Our cross to bear
Mel Gibson's movie is anti-Jewish, theologically flawed and historically dubious, says Roman Catholic priest GERALD CARON
Father Gerald Caron is a professor of biblical studies at the Atlantic School of Theology, Halifax and his article is informed and very interesting. Caron is convinced that the film is anti-Jewish but goes on:
This aspect of the film, however, is overshadowed by another issue that I had not expected to find: the gory depiction of the scourging of Jesus. The theology that underlies this depiction makes me shudder. What takes up no more than a few sentences in Luke (22: 63-65 and 23: 22) and half a sentence in John 19: 1 -- Matthew and Mark do not speak of flogging, only of mocking -- unfolds during more than 30 minutes of horrific and disgusting scenes of torture. By comparison, the Crucifixion comes almost as an anti-climax . . . .Caron also comments on the care necessary with thinking of the film as a particularly accurate historical portrayal, pointing out that there are major roles in the film for Mary the mother of Jesus, who only appears in the passion of John. "Where on earth did Mel get so much information about Jesus's mother?" He also asks about the role given to Satan and the depiction of Judas.
. . . . . It is as if the more blood there is, the easier one will be convinced of the love of God. It is this emphasis on the blood and suffering of Jesus that I find so disturbing. The fact that God would require Jesus to pay such a price "for our sins" may say a lot about how Mel perceives our humanity, but what picture of God are we left with -- a loving Creator or a sadistic destroyer?
It is not the quantity of blood and suffering that has redeemed us, but Jesus's death -- crowning a life of "service" as Mark says in 10: 45. It was Jesus's dream of God's reign that led him to the cross -- not the other way round.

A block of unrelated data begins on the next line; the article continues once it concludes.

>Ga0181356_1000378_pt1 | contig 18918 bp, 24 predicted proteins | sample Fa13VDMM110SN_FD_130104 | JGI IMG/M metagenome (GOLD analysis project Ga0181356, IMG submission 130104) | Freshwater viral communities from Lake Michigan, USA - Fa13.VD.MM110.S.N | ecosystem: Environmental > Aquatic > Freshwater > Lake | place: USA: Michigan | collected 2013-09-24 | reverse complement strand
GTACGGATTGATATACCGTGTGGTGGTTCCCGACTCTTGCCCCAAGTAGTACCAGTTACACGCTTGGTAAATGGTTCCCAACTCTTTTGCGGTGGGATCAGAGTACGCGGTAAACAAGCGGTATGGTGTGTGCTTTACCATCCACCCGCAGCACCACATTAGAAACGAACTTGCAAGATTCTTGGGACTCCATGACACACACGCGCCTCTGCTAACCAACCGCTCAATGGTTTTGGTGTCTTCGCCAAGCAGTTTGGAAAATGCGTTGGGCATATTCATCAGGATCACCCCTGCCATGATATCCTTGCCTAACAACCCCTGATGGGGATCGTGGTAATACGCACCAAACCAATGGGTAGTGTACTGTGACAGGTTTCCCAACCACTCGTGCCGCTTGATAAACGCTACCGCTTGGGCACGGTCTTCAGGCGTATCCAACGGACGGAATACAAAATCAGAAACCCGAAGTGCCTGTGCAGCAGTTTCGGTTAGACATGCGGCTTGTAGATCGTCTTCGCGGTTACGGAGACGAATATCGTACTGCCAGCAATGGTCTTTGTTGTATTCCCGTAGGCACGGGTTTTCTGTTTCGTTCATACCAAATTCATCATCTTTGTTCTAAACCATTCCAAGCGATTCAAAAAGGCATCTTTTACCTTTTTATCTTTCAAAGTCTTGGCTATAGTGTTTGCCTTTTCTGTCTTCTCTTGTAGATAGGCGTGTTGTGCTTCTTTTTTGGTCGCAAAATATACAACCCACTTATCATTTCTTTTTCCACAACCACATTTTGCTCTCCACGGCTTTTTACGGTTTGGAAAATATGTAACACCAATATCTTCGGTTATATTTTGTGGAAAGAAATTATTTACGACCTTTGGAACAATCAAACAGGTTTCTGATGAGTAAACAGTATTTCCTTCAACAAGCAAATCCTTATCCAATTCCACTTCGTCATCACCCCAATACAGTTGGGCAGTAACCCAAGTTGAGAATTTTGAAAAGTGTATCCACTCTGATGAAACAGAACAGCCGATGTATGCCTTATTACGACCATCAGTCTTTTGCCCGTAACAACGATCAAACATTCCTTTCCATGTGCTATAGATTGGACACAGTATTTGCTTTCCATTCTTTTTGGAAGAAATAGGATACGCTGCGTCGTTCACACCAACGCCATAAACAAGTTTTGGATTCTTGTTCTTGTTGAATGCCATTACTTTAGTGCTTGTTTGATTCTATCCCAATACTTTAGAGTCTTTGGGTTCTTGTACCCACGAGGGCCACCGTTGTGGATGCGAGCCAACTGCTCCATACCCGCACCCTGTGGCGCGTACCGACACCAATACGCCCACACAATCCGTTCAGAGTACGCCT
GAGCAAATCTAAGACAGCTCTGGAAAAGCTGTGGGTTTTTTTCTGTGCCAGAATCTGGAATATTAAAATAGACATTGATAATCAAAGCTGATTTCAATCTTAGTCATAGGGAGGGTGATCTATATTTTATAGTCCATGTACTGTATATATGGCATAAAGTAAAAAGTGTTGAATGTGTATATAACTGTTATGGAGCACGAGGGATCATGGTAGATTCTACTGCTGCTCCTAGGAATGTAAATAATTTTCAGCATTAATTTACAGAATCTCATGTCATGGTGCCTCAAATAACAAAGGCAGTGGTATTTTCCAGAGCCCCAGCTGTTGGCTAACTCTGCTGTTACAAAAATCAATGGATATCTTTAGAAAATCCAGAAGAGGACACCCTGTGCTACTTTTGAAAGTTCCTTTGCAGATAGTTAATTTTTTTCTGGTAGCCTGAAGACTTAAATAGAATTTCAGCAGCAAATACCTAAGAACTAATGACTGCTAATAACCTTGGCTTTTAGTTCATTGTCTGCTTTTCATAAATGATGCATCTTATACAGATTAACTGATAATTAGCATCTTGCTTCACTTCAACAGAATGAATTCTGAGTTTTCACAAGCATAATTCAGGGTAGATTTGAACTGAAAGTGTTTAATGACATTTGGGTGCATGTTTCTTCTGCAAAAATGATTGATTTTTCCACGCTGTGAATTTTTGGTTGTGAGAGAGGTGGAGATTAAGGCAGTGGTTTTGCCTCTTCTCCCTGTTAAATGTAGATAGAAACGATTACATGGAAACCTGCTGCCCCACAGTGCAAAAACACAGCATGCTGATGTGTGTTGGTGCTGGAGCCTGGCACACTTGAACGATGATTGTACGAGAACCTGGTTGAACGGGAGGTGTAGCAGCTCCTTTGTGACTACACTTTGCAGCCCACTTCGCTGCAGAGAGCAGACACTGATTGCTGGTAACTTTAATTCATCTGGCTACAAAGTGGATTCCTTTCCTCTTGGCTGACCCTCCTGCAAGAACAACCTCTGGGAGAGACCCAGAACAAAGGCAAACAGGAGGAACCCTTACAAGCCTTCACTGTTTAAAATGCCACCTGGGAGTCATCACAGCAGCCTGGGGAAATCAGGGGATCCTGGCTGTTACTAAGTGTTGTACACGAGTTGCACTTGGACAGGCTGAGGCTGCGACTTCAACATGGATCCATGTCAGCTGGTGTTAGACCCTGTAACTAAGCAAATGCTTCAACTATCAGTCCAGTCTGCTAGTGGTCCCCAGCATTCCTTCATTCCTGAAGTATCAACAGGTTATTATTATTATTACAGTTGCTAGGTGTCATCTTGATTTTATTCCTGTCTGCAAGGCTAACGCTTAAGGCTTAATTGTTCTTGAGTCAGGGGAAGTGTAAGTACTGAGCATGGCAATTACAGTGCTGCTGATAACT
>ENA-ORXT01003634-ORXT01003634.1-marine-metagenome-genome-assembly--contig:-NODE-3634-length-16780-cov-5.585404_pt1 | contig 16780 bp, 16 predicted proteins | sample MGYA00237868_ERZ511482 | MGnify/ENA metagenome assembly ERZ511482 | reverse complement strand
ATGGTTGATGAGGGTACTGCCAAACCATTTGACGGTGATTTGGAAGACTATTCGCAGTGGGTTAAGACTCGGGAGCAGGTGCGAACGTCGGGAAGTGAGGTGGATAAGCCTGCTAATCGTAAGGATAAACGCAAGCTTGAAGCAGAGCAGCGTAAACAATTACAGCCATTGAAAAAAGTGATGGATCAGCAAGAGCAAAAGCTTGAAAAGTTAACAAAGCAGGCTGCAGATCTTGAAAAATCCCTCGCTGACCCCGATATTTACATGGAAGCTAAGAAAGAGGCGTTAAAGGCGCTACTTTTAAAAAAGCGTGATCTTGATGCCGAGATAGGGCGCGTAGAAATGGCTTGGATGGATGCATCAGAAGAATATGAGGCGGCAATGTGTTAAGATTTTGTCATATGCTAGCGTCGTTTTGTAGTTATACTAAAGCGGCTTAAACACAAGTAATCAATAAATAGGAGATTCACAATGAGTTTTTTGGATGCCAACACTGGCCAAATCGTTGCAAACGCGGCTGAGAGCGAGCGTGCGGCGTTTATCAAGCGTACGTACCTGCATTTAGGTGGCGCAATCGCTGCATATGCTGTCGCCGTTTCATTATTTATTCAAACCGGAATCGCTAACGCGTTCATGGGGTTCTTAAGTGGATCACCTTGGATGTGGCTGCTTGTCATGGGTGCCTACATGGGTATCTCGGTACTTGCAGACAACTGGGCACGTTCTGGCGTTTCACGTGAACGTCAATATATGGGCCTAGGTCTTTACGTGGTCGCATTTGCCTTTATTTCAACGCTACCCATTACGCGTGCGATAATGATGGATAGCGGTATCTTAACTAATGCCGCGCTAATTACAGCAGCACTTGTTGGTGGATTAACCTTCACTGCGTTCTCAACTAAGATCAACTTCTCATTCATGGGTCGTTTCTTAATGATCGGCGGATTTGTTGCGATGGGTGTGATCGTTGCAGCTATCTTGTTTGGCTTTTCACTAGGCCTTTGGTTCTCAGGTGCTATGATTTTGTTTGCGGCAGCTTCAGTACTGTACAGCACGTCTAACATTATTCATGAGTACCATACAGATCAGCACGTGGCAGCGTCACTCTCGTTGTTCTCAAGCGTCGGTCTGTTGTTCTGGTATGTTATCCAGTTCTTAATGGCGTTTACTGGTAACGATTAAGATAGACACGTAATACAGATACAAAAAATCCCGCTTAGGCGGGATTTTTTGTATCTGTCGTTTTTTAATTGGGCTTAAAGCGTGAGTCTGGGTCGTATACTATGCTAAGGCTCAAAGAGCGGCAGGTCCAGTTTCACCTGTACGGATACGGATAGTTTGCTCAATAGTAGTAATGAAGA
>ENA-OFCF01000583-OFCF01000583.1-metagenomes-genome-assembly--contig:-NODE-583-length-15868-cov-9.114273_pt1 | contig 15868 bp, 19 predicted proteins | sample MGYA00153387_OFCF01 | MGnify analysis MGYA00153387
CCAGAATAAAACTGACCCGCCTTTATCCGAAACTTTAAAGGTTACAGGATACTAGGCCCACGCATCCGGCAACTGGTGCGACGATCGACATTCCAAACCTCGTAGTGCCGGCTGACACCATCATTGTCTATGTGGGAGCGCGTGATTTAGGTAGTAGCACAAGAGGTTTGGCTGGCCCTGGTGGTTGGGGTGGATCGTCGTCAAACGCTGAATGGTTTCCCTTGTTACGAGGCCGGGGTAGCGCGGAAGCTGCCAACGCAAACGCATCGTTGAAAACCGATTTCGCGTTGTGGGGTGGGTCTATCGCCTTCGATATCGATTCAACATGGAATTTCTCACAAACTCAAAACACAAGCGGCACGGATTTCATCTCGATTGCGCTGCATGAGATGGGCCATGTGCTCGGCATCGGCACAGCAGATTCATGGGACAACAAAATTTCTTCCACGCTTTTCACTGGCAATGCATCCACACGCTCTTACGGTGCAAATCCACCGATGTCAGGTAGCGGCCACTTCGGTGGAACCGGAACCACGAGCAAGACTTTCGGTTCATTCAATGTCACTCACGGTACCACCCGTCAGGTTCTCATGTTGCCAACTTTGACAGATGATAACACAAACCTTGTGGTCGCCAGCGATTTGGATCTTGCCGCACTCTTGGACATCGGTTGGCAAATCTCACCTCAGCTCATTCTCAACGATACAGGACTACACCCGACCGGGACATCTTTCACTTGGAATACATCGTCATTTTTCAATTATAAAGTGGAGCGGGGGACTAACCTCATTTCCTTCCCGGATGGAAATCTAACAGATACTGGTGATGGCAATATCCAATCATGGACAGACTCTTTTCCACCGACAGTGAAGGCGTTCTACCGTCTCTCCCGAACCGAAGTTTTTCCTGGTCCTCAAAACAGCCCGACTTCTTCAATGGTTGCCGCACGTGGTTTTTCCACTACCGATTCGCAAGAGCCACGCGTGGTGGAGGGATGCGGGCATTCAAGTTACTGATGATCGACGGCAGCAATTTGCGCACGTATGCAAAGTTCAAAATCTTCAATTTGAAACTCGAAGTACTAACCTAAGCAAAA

It trivializes Jesus's sacrifice to offer such a spectacle of Jesus's Passion and death totally disconnected from his message and life mission . . . . .
On his Petros Baptist Church Blog, Jim West draws attention to this piece in Mercury News based on interviews with Joe Zias and John Dominic Crossan:
Scholars: Crucifixion portrayal inaccurate
This deals with some of the issues I've been mentioning here about filmic depictions of the crucifixion, and especially the contrast with The Gospel of John, which -- I am suggesting -- was dependent on some of Zias's work in its crucifixion scene:
. . . . . . "If you suspended people by their hands and left their feet free you would kill them within an hour," Zias said. "If you suspended them in a way they couldn't exhale they'd be dead within minutes."Well John does also mention nails in the hands (John 20.25-27) which probably makes "no evidence whatsoever" a little too strong.
Zias said the question of whether Jesus was nailed to the cross or simply tied to it remains a mystery. "There is no evidence whatsoever he was nailed," he said. "The Gospels say he was crucified and leave it at that."
Zias criticized "The Passion of Christ" for accepting the standard version of three nails being used. He said experiments on cadavers carried out by the Catholic Church in the Middle Ages have shown that people hanging with nails through their hands will fall to the ground within a relatively short time, pulled by gravity.I am delighted, though, to see New Testament scholars in the limelight day after day! Suddenly people are listening to what they are saying.
The Gospels suggest it took Jesus three to six hours to die.
"All this is Crucifixion 101," Zias said. "People who study these things understand them. But Gibson ignored them in his film."